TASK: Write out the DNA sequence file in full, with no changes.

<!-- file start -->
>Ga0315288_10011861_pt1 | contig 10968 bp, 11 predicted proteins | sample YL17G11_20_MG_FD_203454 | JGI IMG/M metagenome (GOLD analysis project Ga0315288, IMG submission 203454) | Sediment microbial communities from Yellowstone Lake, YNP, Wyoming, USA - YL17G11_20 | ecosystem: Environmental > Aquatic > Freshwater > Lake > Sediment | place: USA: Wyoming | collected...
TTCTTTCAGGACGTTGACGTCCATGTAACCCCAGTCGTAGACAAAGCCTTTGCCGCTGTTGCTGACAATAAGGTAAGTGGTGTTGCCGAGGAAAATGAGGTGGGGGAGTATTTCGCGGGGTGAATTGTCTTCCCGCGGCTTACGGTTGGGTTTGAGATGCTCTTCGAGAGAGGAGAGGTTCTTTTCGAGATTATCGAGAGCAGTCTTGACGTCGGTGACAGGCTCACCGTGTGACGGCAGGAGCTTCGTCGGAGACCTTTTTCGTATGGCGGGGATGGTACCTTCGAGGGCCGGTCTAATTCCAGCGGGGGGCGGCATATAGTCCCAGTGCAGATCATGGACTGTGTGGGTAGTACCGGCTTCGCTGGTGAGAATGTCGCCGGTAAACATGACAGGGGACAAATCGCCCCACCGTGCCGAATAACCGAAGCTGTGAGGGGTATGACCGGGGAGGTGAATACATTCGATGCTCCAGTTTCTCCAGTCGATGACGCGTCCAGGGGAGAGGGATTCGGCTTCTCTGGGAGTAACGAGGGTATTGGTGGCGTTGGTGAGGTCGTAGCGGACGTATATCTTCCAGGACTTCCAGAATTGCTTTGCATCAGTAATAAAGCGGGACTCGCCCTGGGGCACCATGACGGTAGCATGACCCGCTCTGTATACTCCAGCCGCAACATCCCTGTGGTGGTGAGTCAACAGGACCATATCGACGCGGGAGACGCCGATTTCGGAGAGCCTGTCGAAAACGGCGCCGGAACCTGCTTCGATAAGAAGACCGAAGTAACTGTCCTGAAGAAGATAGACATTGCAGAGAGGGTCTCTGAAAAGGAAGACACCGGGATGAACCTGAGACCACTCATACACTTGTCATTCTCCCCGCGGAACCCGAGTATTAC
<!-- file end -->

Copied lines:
>Ga0315288_10011861_pt1 | contig 10968 bp, 11 predicted proteins | sample YL17G11_20_MG_FD_203454 | JGI IMG/M metagenome (GOLD analysis project Ga0315288, IMG submission 203454) | Sediment microbial communities from Yellowstone Lake, YNP, Wyoming, USA - YL17G11_20 | ecosystem: Environmental > Aquatic > Freshwater > Lake > Sediment | place: USA: Wyoming | collected...
TTCTTTCAGGACGTTGACGTCCATGTAACCCCAGTCGTAGACAAAGCCTTTGCCGCTGTTGCTGACAATAAGGTAAGTGGTGTTGCCGAGGAAAATGAGGTGGGGGAGTATTTCGCGGGGTGAATTGTCTTCCCGCGGCTTACGGTTGGGTTTGAGATGCTCTTCGAGAGAGGAGAGGTTCTTTTCGAGATTATCGAGAGCAGTCTTGACGTCGGTGACAGGCTCACCGTGTGACGGCAGGAGCTTCGTCGGAGACCTTTTTCGTATGGCGGGGATGGTACCTTCGAGGGCCGGTCTAATTCCAGCGGGGGGCGGCATATAGTCCCAGTGCAGATCATGGACTGTGTGGGTAGTACCGGCTTCGCTGGTGAGAATGTCGCCGGTAAACATGACAGGGGACAAATCGCCCCACCGTGCCGAATAACCGAAGCTGTGAGGGGTATGACCGGGGAGGTGAATACATTCGATGCTCCAGTTTCTCCAGTCGATGACGCGTCCAGGGGAGAGGGATTCGGCTTCTCTGGGAGTAACGAGGGTATTGGTGGCGTTGGTGAGGTCGTAGCGGACGTATATCTTCCAGGACTTCCAGAATTGCTTTGCATCAGTAATAAAGCGGGACTCGCCCTGGGGCACCATGACGGTAGCATGACCCGCTCTGTATACTCCAGCCGCAACATCCCTGTGGTGGTGAGTCAACAGGACCATATCGACGCGGGAGACGCCGATTTCGGAGAGCCTGTCGAAAACGGCGCCGGAACCTGCTTCGATAAGAAGACCGAAGTAACTGTCCTGAAGAAGATAGACATTGCAGAGAGGGTCTCTGAAAAGGAAGACACCGGGATGAACCTGAGACCACTCATACACTTGTCATTCTCCCCGCGGAACCCGAGTATTAC